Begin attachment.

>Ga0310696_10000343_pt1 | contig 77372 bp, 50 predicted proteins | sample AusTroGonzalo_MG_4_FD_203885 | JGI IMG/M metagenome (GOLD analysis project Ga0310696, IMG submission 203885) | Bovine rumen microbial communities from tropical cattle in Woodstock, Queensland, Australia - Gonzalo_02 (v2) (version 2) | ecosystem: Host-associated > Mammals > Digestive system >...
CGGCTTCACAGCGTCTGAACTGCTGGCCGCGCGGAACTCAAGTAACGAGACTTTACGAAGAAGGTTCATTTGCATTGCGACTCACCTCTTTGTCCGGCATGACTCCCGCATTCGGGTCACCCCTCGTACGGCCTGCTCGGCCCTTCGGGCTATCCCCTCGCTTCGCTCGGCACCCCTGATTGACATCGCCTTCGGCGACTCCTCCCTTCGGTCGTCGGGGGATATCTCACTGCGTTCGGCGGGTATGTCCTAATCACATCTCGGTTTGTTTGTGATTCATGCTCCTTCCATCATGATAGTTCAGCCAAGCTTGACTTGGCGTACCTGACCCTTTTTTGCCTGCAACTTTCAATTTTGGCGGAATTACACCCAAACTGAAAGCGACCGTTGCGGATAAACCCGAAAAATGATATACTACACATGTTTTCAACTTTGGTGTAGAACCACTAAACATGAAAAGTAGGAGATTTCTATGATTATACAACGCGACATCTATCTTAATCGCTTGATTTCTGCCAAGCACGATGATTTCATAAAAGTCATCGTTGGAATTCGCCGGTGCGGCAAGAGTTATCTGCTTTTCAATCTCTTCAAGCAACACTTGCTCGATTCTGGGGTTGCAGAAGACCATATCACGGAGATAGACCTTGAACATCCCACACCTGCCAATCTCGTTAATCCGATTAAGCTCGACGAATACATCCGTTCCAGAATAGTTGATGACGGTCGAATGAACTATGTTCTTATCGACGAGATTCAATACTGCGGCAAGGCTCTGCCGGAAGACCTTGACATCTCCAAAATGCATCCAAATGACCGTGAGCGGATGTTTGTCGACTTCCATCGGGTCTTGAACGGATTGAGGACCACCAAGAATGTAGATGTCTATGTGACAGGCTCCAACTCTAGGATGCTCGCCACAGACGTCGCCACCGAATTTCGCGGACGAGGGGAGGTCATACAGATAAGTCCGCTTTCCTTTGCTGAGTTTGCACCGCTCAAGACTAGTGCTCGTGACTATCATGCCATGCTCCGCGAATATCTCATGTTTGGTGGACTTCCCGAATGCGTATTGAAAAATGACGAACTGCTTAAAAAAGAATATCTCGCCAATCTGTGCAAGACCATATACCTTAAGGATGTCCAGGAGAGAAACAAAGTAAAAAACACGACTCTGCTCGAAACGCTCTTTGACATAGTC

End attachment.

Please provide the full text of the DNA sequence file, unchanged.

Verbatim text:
>Ga0310696_10000343_pt1 | contig 77372 bp, 50 predicted proteins | sample AusTroGonzalo_MG_4_FD_203885 | JGI IMG/M metagenome (GOLD analysis project Ga0310696, IMG submission 203885) | Bovine rumen microbial communities from tropical cattle in Woodstock, Queensland, Australia - Gonzalo_02 (v2) (version 2) | ecosystem: Host-associated > Mammals > Digestive system >...
CGGCTTCACAGCGTCTGAACTGCTGGCCGCGCGGAACTCAAGTAACGAGACTTTACGAAGAAGGTTCATTTGCATTGCGACTCACCTCTTTGTCCGGCATGACTCCCGCATTCGGGTCACCCCTCGTACGGCCTGCTCGGCCCTTCGGGCTATCCCCTCGCTTCGCTCGGCACCCCTGATTGACATCGCCTTCGGCGACTCCTCCCTTCGGTCGTCGGGGGATATCTCACTGCGTTCGGCGGGTATGTCCTAATCACATCTCGGTTTGTTTGTGATTCATGCTCCTTCCATCATGATAGTTCAGCCAAGCTTGACTTGGCGTACCTGACCCTTTTTTGCCTGCAACTTTCAATTTTGGCGGAATTACACCCAAACTGAAAGCGACCGTTGCGGATAAACCCGAAAAATGATATACTACACATGTTTTCAACTTTGGTGTAGAACCACTAAACATGAAAAGTAGGAGATTTCTATGATTATACAACGCGACATCTATCTTAATCGCTTGATTTCTGCCAAGCACGATGATTTCATAAAAGTCATCGTTGGAATTCGCCGGTGCGGCAAGAGTTATCTGCTTTTCAATCTCTTCAAGCAACACTTGCTCGATTCTGGGGTTGCAGAAGACCATATCACGGAGATAGACCTTGAACATCCCACACCTGCCAATCTCGTTAATCCGATTAAGCTCGACGAATACATCCGTTCCAGAATAGTTGATGACGGTCGAATGAACTATGTTCTTATCGACGAGATTCAATACTGCGGCAAGGCTCTGCCGGAAGACCTTGACATCTCCAAAATGCATCCAAATGACCGTGAGCGGATGTTTGTCGACTTCCATCGGGTCTTGAACGGATTGAGGACCACCAAGAATGTAGATGTCTATGTGACAGGCTCCAACTCTAGGATGCTCGCCACAGACGTCGCCACCGAATTTCGCGGACGAGGGGAGGTCATACAGATAAGTCCGCTTTCCTTTGCTGAGTTTGCACCGCTCAAGACTAGTGCTCGTGACTATCATGCCATGCTCCGCGAATATCTCATGTTTGGTGGACTTCCCGAATGCGTATTGAAAAATGACGAACTGCTTAAAAAAGAATATCTCGCCAATCTGTGCAAGACCATATACCTTAAGGATGTCCAGGAGAGAAACAAAGTAAAAAACACGACTCTGCTCGAAACGCTCTTTGACATAGTC